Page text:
Sunday, May 30, 2010

Recipes from the Road

Irish Soda Bread
We're in Ireland right now, and being reminded of some of the wonderful food we've grown accustomed to - country vegetable soup (a rich, creamy concoction) and brown soda bread is a favorite combination.

4 cups whole wheat flour
1 1/2 tsp baking soda
1 1/2 tsp salt
1 (US) pint buttermilk (= 16 ounces or 4/5 UK pint)
(You can, of course, substitute milk, rice milk, soy milk, etc. for some or all of the buttermilk, but if not using mostly buttermilk, then make part of the volume up with plain yogurt).
optional extras: sunflower seeds, sesame seeds, linseed, rolled oats... - mix in or sprinkle on top before baking, or do both! If you add much dry content, like oats, you may need more liquid.

Preheat oven to 200C/375ºF
Mix all ingredients thoroughly to form a soft dough.
Tip dough onto a floured surface, form into a ball and place on a lightly oiled or floured baking tray.
Flatten into a disk (about 2" high).
Cut an x in the top to let the bread bake through more evenly.
Sprinkle seeds, oats or just a bit of flour on the top.
Bake 40 - 50 min, or until the loaf sounds hollow when tapped.
Cool on a wire rack, wrapped in a tea towel for a softer crust.

My sister in Anchorage gets regular vegetable deliveries from an organic farm cooperative. Even in the winter, which is when we're usually there, boxes arrive, but they get pretty heavy on root crops. My sister had been sent too many beets and was looking for ideas... After reading through a bunch of different borshch (borsht, borsch, borscht...) recipes on the internet and raiding my parents' kitchen to see what I had to work with, I came up with this, which worked extremely well if I do say so myself (pause to unkink shoulder after attempted pat on back).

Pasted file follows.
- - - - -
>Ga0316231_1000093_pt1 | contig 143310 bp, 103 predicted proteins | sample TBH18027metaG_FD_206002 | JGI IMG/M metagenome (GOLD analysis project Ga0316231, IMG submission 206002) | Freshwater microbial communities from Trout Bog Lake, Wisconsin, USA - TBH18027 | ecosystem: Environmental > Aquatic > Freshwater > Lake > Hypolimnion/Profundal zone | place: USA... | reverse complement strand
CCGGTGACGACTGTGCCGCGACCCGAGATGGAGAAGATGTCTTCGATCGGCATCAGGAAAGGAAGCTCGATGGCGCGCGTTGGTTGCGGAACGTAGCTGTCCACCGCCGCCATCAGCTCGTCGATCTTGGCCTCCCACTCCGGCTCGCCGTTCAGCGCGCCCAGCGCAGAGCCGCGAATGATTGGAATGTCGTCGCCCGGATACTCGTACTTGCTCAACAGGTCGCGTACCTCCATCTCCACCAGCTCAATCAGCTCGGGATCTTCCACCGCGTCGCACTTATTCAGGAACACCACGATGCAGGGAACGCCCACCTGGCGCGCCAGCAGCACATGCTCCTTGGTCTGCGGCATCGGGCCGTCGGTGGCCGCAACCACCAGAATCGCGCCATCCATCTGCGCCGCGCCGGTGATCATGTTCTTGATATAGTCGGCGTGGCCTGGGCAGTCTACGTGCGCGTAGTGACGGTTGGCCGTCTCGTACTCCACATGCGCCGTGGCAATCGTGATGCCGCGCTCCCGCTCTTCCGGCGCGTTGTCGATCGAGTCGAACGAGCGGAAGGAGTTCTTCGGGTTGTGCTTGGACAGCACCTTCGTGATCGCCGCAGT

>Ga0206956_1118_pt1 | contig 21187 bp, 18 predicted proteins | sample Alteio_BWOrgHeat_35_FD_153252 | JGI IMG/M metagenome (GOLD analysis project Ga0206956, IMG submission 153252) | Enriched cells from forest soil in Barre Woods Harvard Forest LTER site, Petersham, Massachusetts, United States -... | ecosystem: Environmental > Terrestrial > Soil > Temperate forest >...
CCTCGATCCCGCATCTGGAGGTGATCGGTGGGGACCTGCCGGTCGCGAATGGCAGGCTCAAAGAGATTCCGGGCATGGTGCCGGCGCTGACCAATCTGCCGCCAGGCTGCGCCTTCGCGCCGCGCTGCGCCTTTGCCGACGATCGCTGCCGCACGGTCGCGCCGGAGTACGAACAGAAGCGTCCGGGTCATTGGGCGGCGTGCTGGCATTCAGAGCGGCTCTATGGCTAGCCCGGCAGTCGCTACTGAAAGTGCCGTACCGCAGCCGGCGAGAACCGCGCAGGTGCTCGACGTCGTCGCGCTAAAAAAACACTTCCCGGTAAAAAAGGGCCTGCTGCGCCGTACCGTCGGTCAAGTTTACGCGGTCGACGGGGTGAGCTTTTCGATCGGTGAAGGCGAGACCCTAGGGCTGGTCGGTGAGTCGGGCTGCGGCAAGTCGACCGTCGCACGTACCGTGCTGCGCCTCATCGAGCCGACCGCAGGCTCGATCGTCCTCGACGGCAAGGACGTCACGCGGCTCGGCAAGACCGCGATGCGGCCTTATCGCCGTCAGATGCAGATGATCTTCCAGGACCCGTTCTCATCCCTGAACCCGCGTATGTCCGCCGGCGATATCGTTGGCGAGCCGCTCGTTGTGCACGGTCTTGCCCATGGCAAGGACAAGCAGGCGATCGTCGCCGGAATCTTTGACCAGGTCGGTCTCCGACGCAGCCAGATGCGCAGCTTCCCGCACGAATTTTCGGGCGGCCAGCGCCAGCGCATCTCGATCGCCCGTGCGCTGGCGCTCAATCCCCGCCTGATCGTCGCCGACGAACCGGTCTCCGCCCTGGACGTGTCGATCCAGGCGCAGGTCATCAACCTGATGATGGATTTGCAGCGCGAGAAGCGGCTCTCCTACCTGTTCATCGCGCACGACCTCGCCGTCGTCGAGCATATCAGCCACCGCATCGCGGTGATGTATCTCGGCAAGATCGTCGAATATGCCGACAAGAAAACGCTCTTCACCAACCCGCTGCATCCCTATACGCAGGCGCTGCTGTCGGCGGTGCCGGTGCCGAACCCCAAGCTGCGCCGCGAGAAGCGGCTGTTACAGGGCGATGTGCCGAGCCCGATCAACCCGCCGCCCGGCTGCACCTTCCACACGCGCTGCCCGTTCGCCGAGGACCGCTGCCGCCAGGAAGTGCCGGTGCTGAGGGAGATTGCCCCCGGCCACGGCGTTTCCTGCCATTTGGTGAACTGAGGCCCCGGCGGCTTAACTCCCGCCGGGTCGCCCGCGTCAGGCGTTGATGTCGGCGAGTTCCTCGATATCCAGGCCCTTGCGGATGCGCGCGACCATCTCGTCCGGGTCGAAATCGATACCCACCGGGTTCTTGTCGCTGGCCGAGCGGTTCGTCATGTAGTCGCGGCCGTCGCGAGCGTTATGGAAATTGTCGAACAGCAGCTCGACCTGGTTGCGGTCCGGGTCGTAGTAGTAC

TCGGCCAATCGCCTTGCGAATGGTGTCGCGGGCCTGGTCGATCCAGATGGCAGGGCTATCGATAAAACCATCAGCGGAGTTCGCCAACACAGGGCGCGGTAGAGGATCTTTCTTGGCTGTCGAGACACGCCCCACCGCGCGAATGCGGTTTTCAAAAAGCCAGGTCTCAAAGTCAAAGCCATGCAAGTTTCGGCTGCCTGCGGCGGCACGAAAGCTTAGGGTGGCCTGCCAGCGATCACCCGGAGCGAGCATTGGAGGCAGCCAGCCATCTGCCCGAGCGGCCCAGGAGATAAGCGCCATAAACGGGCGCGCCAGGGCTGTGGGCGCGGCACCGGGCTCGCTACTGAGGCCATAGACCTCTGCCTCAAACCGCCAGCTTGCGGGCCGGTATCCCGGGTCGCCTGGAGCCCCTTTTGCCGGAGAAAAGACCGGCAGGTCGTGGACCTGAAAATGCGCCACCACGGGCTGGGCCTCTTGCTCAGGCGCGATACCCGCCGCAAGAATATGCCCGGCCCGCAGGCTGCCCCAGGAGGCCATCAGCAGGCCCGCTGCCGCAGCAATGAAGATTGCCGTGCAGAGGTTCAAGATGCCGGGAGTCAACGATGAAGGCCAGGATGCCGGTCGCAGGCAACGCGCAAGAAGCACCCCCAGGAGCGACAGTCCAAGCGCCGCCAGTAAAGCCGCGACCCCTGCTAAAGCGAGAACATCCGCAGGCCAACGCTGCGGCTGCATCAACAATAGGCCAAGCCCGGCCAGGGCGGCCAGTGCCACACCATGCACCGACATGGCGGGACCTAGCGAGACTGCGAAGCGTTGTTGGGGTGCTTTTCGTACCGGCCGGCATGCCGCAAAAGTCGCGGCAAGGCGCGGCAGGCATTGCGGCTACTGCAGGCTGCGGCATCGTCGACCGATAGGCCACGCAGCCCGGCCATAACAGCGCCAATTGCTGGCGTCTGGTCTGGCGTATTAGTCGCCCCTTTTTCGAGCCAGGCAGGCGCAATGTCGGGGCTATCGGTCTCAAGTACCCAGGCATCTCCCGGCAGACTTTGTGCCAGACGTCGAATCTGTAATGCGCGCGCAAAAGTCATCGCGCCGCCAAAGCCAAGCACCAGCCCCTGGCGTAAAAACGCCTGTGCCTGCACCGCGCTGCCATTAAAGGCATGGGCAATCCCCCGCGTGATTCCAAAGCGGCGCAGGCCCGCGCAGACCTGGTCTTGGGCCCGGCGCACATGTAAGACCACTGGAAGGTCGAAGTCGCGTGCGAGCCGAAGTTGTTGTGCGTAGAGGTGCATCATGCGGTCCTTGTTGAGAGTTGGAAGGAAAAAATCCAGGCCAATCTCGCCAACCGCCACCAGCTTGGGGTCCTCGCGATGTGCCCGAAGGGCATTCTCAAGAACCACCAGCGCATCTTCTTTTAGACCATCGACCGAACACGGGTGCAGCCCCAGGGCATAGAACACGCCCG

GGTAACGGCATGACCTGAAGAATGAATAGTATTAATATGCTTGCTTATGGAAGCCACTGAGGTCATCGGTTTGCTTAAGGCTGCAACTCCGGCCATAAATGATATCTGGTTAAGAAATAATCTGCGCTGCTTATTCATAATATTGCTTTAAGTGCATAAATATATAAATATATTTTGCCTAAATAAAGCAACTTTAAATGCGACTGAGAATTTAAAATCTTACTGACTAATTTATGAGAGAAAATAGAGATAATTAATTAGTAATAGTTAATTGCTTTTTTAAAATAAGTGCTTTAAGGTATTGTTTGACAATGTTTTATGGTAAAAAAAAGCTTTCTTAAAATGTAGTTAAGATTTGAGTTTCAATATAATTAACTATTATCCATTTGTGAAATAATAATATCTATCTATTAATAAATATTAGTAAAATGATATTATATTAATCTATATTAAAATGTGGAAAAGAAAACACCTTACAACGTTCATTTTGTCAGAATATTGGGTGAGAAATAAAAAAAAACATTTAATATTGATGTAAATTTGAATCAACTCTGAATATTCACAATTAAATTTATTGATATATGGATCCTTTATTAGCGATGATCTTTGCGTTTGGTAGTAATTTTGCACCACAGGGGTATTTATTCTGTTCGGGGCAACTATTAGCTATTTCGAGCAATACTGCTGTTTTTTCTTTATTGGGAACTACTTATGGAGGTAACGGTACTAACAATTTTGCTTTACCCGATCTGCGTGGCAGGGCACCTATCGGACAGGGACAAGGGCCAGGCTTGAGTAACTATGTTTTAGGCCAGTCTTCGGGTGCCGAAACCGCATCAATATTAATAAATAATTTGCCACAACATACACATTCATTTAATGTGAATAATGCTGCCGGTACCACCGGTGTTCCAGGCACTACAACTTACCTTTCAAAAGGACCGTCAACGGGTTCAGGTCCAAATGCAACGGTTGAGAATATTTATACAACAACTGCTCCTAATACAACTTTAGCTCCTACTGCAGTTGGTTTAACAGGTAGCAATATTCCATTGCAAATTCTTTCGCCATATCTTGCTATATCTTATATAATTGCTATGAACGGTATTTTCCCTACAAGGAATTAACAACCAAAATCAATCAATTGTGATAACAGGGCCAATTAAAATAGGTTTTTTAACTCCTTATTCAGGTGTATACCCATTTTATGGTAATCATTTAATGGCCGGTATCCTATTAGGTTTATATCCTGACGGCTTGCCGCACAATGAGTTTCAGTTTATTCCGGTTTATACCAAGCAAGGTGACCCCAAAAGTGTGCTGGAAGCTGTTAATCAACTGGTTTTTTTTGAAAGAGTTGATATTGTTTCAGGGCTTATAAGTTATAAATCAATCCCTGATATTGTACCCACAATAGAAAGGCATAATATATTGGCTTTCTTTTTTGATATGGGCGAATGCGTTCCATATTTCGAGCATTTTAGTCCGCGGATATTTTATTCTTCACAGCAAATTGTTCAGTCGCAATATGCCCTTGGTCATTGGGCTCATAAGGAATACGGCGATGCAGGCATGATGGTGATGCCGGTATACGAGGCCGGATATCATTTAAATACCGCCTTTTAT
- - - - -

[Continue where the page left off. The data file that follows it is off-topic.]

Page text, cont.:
olive oil (1tbsp or less) for sauteing
1 very small or 1/2 medium onion (more if it's very mild, less if it's really intense), chopped
2 or 3 cloves garlic, finely chopped
3 beets, topped, tailed and cubed or julienned (cut into strips like french fries)
2 large or 3 small potatoes, peeled and cubed
2 or 3 carrots, topped, tailed and chopped
(1 small parsnip would have been good, too, if I'd had one)
1 very small or 1/2 average size cabbage (I used red, but green's fine), chopped
1 or 2 tomatoes, chopped
~ 1 tsp honey (or sugar)
1/4 cup or less red wine vinegar
salt and pepper to taste

sour cream or yoghurt for topping. If you really want to be fancy, sprinkle on some dill, too, preferably fresh!
Cut up the onions, garlic, beet, potatoes, carrots and cabbage (& parsnip) into whatever size and shape you want floating around in your soup. Smaller is easier to get on a spoon.
Get at least the onions and beets prepared before you start, because it takes longer to cut up the beets than it does to fry the onion.

Be careful with the beets. Don't wear a white shirt. Don't use a wooden or white plastic cutting board if you ever want it to look clean again. This is where glass cutting boards are really useful!

Fill the kettle and put it on - you'll need boiling water later.

Heat a little bit of olive oil in a big soup pan. Test by dropping in a bit onion; you want it just hot enough to sizzle.
Add the onion and garlic. When the onion starts to get soft, add beets, potatoes, carrots and cabbage (and parsnip). Stir frequently.

When this mix looks cooked (soft, not burned), add the tomato, honey, vinegar, and some salt and pepper (not too much - you can always add more at the taste test stage).

Cover the whole mess with boiling water and let simmer until it tastes like soup. 30 minutes will probably do it. 60 minutes is probably better. Better still is eating it the next day, but who wants to wait that long?

Serve topped with a dollop of sour cream or plain yoghurt, and (optionally) sprinkled with fresh or dried dill.

Coconut Pyramids

Mike's sister-in-law in Manchester gave us this recipe (thanks Kerry!) and we immediately made a batch the next chance we had to use a kitchen, in Yorkshire. Mike thought it was very similar to what his mother used to make, except for the amount of lemon. Next time we do it, we'll use just some of the juice and zest of 1/2 lemon.

2 eggs (or 4 egg yolks)
200g (1/2 lb) dessicated coconut
100g (4 oz) caster sugar (works w/ ordinary, just not as smooth)
juice and rind of 1/2 lemon (doesn’t need this much!)

Beat eggs & sugar until creamy.
Stir in lemon juice, rind and coconut.
Form into pyramids using moist egg cup.

Bake at 190C / 375ºF / gas mark 5
for 18 – 20 minutes.

How many it makes depends on the size of your egg cup – I got 20.

Barbara’s Sweet potato Curry